DEAM 2022 – October is Disability Employment Awareness Month

Shannon BlackBlogs

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Blog By: Sean McEwen, Director of the GEDI Hub
The business ‘winners’ in this unfolding scenario will be those who build their diversity and inclusion capacity early, something that workers with disabilities and publicly-funded employment inclusion services can help with. 

October is Disability Employment Awareness Month (DEAM), an annual celebration of the contributions of workers with disabilities and acknowledgement of our ongoing work as Canadians to reduce employment accessibility barriers (that we as ‘able’ employers often create). Awareness of this diversity group is a great start but action would serve us all much better. After all, this is a diversity group that essentially ‘coaches’ inclusive workplaces and builds employer capacity to attract and retain other diversity groups. Thinking and planning have a place in workplace Equity, Diversity and Inclusion, but doing gets us much farther than merely thinking about doing. What is your organization doing to take action on the recruitment of employees with disabilities?

One of the biggest barriers to employment for job seekers with disabilities is that a majority of HR professionals feel they lack the knowledge or training to effectively design workplace accommodations for this group. The mistakes inherent in this assumption are many. Yes, one in five Canadians identifies as having some type of disability and that’s a very big group to accommodate – but we don’t accommodate groups – we accommodate individuals, so let’s proceed with that perspective. First of all, not all workers with disabilities require accommodations. Secondly, the most common accommodation requests from workers with disabilities, involve minor changes to work schedules, job duties, or use of assistive technology with which they are already familiar. This type of accommodation is far simpler than a ‘return to work’ scenario involving medical professionals, insurance companies and lawyers.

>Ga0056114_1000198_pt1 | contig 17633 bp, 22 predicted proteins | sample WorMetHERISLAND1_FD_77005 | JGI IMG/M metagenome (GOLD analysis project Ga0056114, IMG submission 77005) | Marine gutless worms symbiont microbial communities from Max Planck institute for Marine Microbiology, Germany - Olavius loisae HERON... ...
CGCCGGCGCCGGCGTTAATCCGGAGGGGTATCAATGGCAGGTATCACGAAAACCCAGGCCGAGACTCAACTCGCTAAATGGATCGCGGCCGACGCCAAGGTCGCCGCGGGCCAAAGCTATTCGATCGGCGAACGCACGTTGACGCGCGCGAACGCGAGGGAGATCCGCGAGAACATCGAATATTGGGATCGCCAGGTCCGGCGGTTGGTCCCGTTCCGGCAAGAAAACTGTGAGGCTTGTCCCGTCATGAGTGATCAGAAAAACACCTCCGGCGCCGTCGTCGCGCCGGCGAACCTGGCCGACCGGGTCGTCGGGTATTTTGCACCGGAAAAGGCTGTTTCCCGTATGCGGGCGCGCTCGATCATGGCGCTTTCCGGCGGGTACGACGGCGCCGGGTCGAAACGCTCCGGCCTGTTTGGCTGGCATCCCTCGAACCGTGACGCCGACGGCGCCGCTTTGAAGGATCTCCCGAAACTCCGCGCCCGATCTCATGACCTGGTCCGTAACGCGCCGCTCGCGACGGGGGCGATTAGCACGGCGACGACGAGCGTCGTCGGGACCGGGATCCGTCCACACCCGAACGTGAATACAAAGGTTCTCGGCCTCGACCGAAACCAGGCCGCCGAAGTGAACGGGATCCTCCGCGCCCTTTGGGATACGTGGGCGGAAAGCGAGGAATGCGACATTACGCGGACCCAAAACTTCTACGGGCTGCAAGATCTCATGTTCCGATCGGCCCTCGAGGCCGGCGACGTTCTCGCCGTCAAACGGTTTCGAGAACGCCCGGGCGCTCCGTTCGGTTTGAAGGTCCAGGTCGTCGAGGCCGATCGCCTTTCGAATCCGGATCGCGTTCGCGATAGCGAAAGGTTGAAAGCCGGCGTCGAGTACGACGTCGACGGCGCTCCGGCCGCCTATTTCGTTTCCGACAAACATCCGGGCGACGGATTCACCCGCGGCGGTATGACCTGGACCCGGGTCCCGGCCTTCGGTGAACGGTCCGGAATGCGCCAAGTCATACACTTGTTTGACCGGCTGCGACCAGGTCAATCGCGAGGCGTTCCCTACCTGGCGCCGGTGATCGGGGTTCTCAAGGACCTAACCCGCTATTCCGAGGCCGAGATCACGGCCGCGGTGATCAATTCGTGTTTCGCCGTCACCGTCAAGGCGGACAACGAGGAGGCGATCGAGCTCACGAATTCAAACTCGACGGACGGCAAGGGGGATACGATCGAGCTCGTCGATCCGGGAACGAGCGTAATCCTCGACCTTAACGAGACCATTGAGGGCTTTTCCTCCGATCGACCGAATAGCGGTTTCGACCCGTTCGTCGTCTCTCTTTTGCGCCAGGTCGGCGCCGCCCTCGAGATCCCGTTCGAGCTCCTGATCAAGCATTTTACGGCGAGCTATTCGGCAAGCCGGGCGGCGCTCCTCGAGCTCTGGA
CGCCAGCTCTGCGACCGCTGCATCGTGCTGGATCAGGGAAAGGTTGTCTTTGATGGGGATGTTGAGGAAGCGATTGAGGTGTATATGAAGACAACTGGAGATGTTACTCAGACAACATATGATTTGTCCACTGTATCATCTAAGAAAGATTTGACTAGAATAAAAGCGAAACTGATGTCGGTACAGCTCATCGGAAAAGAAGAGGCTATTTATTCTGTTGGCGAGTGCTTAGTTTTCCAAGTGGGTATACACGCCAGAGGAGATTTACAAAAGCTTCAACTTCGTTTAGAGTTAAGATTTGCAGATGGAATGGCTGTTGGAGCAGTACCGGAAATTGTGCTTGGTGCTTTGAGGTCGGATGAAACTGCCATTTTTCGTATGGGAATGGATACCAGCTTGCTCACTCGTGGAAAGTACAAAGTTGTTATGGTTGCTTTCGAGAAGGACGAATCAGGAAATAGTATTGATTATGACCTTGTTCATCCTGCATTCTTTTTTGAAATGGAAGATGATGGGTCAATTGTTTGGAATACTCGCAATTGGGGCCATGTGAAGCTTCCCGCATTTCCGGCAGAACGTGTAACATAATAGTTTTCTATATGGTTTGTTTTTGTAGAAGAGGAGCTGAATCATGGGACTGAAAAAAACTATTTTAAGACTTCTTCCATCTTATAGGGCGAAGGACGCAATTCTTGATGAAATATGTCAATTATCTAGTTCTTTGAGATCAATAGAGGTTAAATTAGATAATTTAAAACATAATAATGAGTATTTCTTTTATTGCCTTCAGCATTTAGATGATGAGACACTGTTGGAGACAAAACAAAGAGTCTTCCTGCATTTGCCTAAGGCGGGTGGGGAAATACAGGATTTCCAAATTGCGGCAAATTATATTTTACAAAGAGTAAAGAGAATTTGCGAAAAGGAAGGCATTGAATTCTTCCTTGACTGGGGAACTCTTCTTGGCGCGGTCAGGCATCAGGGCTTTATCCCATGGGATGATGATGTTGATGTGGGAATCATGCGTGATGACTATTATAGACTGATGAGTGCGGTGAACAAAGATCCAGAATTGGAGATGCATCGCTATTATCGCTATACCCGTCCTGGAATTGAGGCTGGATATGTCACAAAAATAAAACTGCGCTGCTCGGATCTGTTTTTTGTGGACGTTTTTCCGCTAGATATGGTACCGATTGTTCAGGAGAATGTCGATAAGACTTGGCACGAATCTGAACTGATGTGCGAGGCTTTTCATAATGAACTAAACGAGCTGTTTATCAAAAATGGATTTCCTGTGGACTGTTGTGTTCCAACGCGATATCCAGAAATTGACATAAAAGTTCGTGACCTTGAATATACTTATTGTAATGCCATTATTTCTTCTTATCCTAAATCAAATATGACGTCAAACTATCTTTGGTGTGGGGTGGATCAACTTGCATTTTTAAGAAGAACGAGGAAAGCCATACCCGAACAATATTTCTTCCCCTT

Keeping workplace accommodation design simple and straightforward is a key element. This helps us to design and manage the accommodation, eliminates confusion, and improves our capacity to accommodate employees in future. Focus on the following:

  • How does the disability create a limitation?
  • How will the requested accommodation effectively address the limitation?
  • Are there other options that will effectively address the limitation?
  • How will the proposed accommodation enable the employee to perform essential duties?

HR professionals need to remember that disability is not the most important part of who a person is – nor does disability negate a person’s talents, passions or other qualities that make them an asset to a workplace. Moreover, hiring inclusively makes our workplaces more resilient and innovative. In 2019, the Institute for Corporate Productivity released its ‘Inclusive Talent Pool’ report which described the business benefits of hiring workers with (intellectual) disabilities including lower employee turnover and improved market representation, employee engagement, etc. The most notable benefit in this report however was that the inclusion of workers with disabilities improved employers’ diversity and inclusion capacities across the organization. Disability inclusion clearly made workplaces stronger.

Then there’s the workforce sustainability factor; over the next 10-15 years Canada is projected to lose 25% of our workforce as people ‘age out’ and our birth rate declines. The replacement of these workers will happen through immigration and the inclusion of diversity groups - and generational groups who statistically care more about workplace diversity and inclusion. The business ‘winners’ in this unfolding scenario will be those who build their diversity and inclusion capacity early, something that workers with disabilities and publicly-funded employment inclusion services can help with. In short – disability can help employers ‘hack’ workplace diversity and ensure that they are ‘employers of choice’ in a future of work that will reflect a job seeker’s market.

Disability is diversity but it’s, unfortunately, the most overlooked diversity group. Unfortunate because the benefits this group brings to a business are significant – and unfortunate because there are literally hundreds of free, publicly-funded services across Canada that can help employers source talent in this diversity pool as well as provide ongoing inclusion coaching and support.

The human capital resources that Canadian business needs for tomorrow are right here right now. The opportunity to move past awareness to action is here.

Learn more about Disability Employment Awareness Month, and Alberta-based service providers that can help you source talent and onboard workers with disabilities at these websites: